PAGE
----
10 knots Uniforms

Fabric Information

  • Linen
  • Poly Viscose

Linen is the most comfortable natural fabric.  It is the true fabric for summer due to its smoothness and cool quality.  Linen is the natural fabric made from fibres derived from the strongest plant fibres – the flax.  Flax fibres are obtained in two varieties – longer line fibres and shorter tow fibres.  The long flax fibres are spun into yarns for making linen fabrics, most of which is used for making ultra cool clothing and high quality textile furnishings.  Shorter flax fibres are made into heavier yarns that, in turn, are spun into line fabric which is used for making such items as kitchen towels, sails, tents and canvas.

The cool summer fabric line is much stronger than the other popular natural fabric – the cotton fabric.  There are many other benefits of the soft linen fabric.

  • Linen fabric is a good conductor of heat and that is why it is so cool.
  • Linen is a highly absorbent fabric and can rapidly lose water, which is good for summers as it can efficiently deal with perspiration.
  • Linen fabric is very durable and strong.  An interesting fact is that it is stronger when wet.
  • Linen fabric is also abrasion resistant as well as resistant to moths and carpet beetles.

Linen fabric can be cared for very easily.  It naturally resists dirt and stains.  It doesn’t tend to have lint or pills on its surface.  Linen fabric can be dry cleaned, machine washed or steamed.

The only concerning issue about linen fabric is that it has poor elasticity and wrinkles very easily, however when benefits of linen fabric are counted, this limitation is minor.

This beautiful functional combination was chosen specifically to satisfy the ‘easy care’ customers.  Poly is fabulous for this reason and the Viscose really must be explained in detail – after reading you will understand the importance to have this in our uniforms.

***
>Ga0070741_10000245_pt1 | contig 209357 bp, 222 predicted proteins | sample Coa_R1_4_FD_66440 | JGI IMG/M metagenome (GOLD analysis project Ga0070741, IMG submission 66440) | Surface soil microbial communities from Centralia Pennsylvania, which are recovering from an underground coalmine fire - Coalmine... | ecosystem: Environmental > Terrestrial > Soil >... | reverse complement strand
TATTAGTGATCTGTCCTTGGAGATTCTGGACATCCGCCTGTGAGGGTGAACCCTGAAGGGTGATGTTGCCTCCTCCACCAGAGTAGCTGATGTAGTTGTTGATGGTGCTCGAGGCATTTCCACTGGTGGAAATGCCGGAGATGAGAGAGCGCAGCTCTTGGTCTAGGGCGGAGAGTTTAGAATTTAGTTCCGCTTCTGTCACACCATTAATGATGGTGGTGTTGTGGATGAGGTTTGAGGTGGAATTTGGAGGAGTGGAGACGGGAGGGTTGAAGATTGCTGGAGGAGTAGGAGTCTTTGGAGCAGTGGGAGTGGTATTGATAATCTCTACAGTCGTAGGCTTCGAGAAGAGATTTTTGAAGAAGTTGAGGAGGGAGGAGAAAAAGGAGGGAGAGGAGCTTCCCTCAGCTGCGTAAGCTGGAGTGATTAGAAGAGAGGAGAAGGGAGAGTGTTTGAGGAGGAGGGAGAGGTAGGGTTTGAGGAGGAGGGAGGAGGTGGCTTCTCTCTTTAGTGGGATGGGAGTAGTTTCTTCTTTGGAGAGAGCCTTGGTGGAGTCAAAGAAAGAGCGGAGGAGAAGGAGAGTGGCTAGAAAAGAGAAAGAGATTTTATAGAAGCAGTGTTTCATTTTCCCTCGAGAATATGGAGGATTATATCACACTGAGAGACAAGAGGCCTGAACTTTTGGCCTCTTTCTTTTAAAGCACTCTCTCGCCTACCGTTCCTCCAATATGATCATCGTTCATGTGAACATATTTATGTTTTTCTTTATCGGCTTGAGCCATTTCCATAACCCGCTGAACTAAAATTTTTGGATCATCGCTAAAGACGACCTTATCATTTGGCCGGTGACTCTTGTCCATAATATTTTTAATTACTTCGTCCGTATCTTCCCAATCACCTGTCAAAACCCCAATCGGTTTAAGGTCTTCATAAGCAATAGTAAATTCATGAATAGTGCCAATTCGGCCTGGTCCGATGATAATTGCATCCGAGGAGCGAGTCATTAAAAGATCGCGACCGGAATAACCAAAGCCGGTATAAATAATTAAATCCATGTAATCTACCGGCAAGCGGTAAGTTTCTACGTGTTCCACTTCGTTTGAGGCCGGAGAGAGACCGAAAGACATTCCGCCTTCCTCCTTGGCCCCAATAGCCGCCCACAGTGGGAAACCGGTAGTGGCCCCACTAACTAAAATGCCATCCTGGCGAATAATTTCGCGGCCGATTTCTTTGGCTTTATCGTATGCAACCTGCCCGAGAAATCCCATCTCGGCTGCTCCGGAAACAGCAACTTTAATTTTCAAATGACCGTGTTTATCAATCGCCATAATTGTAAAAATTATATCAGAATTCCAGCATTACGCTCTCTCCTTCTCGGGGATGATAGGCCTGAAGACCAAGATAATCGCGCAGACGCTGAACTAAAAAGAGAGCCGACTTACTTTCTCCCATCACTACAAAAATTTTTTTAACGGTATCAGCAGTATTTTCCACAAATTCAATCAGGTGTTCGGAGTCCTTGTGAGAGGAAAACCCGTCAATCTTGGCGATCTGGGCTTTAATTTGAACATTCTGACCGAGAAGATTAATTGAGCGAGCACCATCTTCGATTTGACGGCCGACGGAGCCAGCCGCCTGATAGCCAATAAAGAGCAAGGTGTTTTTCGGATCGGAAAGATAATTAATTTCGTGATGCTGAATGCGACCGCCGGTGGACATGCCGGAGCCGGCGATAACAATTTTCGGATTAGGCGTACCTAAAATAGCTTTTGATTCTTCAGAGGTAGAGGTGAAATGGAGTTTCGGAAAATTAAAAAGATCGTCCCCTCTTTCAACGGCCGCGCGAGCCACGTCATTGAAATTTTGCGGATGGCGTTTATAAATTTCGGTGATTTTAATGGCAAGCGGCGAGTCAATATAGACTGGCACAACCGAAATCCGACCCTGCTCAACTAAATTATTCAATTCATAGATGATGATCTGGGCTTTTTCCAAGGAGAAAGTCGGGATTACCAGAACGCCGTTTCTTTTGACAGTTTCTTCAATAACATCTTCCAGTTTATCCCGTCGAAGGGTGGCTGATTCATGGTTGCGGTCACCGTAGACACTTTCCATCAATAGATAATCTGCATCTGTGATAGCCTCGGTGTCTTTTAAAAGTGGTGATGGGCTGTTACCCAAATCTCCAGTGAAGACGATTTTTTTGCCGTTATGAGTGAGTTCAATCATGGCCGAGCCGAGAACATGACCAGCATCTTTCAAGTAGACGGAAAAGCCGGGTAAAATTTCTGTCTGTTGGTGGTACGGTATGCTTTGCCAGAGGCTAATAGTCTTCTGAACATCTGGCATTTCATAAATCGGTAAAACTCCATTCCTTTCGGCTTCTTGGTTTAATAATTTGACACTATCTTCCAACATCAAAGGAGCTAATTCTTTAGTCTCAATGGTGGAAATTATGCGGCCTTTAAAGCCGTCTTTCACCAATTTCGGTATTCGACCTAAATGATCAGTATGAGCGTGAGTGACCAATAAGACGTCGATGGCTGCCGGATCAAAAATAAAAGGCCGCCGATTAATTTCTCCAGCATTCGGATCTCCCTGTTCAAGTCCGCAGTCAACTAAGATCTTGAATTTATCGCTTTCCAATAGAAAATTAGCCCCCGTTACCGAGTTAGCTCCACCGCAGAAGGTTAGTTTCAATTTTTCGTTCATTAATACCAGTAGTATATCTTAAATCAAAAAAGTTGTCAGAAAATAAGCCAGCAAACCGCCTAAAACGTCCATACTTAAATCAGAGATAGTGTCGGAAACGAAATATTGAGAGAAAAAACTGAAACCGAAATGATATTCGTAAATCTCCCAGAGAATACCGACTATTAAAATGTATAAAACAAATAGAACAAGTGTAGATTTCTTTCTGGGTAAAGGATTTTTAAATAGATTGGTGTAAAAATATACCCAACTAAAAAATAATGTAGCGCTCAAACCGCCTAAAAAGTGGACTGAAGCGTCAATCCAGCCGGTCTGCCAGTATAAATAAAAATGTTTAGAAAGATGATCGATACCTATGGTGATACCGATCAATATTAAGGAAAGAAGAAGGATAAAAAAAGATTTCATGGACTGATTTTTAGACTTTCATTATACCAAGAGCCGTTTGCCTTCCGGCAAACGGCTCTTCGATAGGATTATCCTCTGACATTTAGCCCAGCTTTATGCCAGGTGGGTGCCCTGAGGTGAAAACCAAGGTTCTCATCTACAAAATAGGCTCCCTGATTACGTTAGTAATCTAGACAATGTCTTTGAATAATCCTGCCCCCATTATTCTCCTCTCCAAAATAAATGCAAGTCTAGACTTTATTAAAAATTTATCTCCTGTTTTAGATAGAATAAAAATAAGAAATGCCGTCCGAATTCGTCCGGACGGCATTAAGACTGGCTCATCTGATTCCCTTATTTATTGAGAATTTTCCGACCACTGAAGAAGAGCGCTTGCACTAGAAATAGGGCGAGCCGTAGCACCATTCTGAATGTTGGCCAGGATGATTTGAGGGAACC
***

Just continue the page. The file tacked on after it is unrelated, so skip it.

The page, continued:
Viscose drapes and swings beautifully and the material is softer than cotton and more springy than silk.  It is comfortable to wear and is great for dyeing.

Most people assume that there are two kinds of fibres:  natural ones, like cotton, wool and silk and artificial ones synthesised out of petrochemicals like nylon and polyester.  Viscose falls somewhere in between.  The raw material for viscose is cellulose which is broken down either mechanically or chemically and reformed as fibres.  Trees are 50% cellulose, cotton is 90% cellulose, so viscose is more accurately described as a natural, or recovered, fibre.

We are led to believe any fabric with a name ending in   ‘-ose’ is going to be synthetic, and therefore hot, sweaty and uncomfortable to wear.  One exception is viscose, a material that has natural origins and many unique properties.

Viscose is a kind of rayon, which is made by dissolving cellulose (which is mainly wood pulp) and reforming it in filaments.  Viscose takes its name from the intermediate viscous liquid, which has the colour and fluidity of honey.

Early rayons had few of the advantages of modern viscose.  Although they were absorbent, moisture tended to weaken them, and clothes would discolour and weaken in the underarms.  These fabrics did not have the softness and drape of the modern fibres either.  For decades man-made fibres were perceived as being inferior to natural ones because people associated the unpleasant wearing qualities of nylon with the structural problems of early rayons.

Nylon and polyester do not absorb water, and because your sweat cannot evaporate they can be unpleasant to wear – it is its absorbency which makes viscose so comfortable and fresh feeling to wear.

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